The Dark Carnival is the thing — here is how ICP has spiraled from a pop culture interest to an unlikely spiritual guide for a small but loyal sect of fans like Daniels.
The basis of the band's first six albums, the Dark Carnival was inspired by a dream Joseph Bruce says he once had about a limbo-like world set in an evil carnival, where souls wait to be judged for Heaven or Hell.
The Dark Carnival mythology — which Daniels and other Juggalos take seriously — led the Guardian newspaper in England to famously describe Insane Clown Posse as a clandestine group of fundamentalist Christians, hooking fans through raunchy lyrics and retooling the meaning into explicit parables.
But while he and Bruce profess a belief in the divine, Utsler says it would be incorrect to classify them as fundamentalist Christians.
“What's your fate, Heaven or Hell?” he asked. “But we're not sitting there trying to be no Christian group. I don't go to church. All we're saying is, ‘Do good in your life.' Nobody wants to see anybody burn in hell.”
And the violence?
“The violence is to get someone turned on to the music,” he concedes, adding that he's pleased to hear fans tell of straightening their lives after finding deep meaning in ICP lyrics.
Daniels has a more nuanced explanation for Utsler and Bruce's music. To him, Insane Clown Posse songs are morality tales — brutal morality tales where severe justice is doled out by people dressed as clowns, with hatchets.
“They're talking about killers, sex offenders, child molesters — pretty much the scum of the earth who nobody wants to be around,” Daniels said. “They're basically saying what everybody else is thinking.”
Among the outcasts
Out of curiosity, Sean Bailey, a manager at the record store Ear X-tacy, dressed as a Juggalo and attended an Insane Clown Posse show last year in Louisville.
He said the concert reminded him of the hardcore punk shows he attended as a teenager, rowdy underground performances packed with fans whose aggressive dancing was offset by a deep sense of outcast kinship.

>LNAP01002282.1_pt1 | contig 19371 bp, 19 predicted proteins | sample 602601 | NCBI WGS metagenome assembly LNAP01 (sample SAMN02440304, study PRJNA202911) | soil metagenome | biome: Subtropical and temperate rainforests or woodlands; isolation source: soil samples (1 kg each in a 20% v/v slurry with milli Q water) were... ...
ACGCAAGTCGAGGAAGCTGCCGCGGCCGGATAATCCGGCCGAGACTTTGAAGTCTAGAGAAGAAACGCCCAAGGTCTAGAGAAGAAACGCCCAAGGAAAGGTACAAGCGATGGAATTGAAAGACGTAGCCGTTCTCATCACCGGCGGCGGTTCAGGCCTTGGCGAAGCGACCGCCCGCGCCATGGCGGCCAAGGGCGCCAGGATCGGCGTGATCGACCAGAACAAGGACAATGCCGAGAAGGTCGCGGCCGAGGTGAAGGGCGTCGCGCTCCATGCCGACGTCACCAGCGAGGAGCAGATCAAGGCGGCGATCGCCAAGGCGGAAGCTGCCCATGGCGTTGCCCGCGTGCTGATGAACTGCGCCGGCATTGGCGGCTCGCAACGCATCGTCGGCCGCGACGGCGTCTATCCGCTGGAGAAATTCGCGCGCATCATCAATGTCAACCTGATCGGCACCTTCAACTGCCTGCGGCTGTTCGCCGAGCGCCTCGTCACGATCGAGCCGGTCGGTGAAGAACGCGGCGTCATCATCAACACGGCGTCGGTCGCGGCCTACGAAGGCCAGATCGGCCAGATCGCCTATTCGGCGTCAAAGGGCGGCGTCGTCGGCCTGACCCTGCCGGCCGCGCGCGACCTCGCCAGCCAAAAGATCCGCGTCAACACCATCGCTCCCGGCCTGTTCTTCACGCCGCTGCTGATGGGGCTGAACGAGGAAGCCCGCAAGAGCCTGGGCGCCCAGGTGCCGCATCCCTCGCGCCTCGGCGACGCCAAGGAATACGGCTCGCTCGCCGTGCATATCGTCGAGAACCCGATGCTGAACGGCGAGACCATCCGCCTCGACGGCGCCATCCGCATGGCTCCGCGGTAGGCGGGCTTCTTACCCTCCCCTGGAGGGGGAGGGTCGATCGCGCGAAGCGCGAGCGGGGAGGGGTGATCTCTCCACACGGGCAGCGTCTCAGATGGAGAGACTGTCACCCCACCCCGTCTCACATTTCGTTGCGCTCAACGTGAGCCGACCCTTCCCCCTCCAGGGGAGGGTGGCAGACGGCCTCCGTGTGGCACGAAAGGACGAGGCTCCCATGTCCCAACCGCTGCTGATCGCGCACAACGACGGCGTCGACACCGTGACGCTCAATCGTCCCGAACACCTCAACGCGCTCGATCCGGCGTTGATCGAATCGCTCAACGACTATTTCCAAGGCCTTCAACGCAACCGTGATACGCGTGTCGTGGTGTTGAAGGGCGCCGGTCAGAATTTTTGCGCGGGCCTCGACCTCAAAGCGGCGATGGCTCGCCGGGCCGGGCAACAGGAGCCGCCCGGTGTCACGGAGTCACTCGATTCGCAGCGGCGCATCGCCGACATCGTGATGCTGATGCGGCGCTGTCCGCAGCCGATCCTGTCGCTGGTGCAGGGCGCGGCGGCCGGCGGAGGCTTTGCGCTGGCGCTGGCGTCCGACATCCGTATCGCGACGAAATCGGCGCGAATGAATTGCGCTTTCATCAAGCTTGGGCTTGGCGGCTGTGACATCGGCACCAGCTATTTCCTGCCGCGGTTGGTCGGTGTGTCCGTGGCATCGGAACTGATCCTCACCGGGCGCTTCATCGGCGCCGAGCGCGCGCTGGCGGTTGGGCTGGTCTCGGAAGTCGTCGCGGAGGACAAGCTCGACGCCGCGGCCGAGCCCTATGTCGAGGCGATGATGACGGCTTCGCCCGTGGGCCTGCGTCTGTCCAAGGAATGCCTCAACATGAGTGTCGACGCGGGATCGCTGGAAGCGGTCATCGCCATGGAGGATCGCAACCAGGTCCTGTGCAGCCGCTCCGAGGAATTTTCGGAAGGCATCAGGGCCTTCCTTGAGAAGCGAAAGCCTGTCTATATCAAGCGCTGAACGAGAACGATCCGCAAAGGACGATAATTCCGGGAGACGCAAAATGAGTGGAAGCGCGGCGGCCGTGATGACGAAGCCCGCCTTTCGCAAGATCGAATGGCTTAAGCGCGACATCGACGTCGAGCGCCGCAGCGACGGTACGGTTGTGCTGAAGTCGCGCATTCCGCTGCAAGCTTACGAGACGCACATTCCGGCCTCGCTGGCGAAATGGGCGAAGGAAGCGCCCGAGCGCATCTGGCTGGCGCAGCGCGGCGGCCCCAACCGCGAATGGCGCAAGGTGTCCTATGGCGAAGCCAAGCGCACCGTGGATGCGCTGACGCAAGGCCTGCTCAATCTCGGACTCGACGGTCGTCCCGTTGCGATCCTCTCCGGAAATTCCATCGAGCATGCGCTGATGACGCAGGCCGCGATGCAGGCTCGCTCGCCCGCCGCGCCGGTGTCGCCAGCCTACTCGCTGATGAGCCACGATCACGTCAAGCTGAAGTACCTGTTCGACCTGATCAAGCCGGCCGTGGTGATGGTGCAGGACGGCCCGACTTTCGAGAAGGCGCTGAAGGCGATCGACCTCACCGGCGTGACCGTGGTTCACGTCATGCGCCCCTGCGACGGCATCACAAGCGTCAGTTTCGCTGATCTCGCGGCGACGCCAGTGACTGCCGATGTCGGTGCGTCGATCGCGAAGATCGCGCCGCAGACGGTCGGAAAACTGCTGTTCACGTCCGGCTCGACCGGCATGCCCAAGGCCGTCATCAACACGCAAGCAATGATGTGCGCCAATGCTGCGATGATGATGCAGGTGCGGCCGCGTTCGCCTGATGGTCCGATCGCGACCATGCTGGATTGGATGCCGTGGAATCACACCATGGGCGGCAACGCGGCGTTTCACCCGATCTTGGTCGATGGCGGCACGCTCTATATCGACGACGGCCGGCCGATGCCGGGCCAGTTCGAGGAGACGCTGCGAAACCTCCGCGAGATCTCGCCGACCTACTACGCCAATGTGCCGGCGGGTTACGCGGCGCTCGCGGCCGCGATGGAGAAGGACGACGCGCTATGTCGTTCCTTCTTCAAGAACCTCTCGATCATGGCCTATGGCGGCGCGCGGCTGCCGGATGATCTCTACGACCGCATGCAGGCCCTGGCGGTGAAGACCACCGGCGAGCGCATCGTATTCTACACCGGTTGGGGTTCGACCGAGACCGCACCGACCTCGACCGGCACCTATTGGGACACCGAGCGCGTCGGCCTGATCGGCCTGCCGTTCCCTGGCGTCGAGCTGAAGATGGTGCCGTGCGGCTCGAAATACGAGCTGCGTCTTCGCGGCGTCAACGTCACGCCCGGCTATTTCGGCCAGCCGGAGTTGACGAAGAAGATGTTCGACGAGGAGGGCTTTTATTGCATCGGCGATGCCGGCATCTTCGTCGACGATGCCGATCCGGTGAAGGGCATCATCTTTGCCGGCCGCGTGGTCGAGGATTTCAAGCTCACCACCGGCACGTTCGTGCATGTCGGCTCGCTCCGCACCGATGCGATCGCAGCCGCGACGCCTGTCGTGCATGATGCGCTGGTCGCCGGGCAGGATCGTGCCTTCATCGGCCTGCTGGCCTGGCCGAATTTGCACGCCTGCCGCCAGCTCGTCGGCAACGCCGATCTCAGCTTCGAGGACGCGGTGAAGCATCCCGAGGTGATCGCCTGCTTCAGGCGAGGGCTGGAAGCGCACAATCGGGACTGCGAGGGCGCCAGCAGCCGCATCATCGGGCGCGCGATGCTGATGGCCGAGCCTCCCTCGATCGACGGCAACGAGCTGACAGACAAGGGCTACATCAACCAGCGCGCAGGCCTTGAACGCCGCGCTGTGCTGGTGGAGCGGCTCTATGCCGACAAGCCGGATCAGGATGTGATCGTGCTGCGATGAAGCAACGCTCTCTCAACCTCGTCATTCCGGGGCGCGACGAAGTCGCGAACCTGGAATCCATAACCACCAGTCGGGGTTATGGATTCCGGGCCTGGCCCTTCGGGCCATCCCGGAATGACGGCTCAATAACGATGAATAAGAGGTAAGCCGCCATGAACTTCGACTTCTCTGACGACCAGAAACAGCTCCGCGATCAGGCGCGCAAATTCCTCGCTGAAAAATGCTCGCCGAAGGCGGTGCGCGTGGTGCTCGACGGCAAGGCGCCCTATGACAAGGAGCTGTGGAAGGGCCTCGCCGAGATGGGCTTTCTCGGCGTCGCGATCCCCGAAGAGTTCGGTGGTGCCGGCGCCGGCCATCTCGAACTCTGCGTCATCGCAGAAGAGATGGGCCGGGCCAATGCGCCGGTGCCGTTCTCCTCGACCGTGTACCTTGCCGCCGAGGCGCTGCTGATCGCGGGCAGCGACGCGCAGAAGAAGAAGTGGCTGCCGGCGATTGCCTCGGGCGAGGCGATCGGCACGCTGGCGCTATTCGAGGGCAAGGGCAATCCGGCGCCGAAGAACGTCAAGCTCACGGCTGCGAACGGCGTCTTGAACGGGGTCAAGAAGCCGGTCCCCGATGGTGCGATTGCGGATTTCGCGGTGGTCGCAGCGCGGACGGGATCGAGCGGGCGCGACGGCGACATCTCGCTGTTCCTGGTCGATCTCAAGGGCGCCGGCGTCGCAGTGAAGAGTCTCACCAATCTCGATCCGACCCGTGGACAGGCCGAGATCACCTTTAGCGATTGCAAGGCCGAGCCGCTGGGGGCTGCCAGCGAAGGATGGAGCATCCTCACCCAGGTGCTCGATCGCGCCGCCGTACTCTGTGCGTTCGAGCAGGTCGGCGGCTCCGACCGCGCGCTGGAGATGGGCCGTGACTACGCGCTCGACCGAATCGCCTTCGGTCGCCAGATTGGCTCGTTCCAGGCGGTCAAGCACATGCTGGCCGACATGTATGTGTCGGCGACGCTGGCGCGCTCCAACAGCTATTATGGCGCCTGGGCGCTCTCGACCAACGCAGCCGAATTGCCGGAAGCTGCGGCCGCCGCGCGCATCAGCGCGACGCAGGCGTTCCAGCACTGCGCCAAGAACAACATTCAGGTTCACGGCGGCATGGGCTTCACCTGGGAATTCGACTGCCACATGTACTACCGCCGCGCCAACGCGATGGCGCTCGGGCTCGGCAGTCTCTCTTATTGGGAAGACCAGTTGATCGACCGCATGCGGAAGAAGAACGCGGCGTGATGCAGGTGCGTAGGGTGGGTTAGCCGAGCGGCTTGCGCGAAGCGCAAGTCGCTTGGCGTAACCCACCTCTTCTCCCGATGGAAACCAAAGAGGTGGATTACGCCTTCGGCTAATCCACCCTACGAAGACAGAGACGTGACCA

“There was a very strong sense of family and unity amongst those in attendance,” Bailey said. “Lots of face paint, lots of baggy clothing emblazoned with the Hatchet Man and an exorbitant amount of Faygo soda dripping from the ceilings, the walls, the stage, the attendees — seemingly everywhere.”
Then there was the performance itself, which Bailey called “sonically and visually intoxicating, edge-of-your-seat entertaining and unlike anything I've ever witnessed before.”
Juggalo fandom at its most profound is on display each summer at the Gathering of the Juggalos.
The annual festival near Rockford, Ill., is a required pilgrimage for truly dedicated Juggalos, featuring performances by ICP and other Psychopathic Records artists, plus guests who have included Ice Cube, GWAR, Ol' Dirty Bastard and — most notoriously — Internet celebrity Tila Tequila, whose face was bloodied when rowdy Juggalos turned on her and lobbed bottles at her during her appearance at last year's gathering.
The episode illustrates a dichotomy within the Juggalos, who preach brotherly love and understanding on one hand, but can easily whip themselves into a bottle-throwing mob at the slightest provocation. (In this case, it was the perception that Tequila was only there for publicity and not truly “down with the clown.”)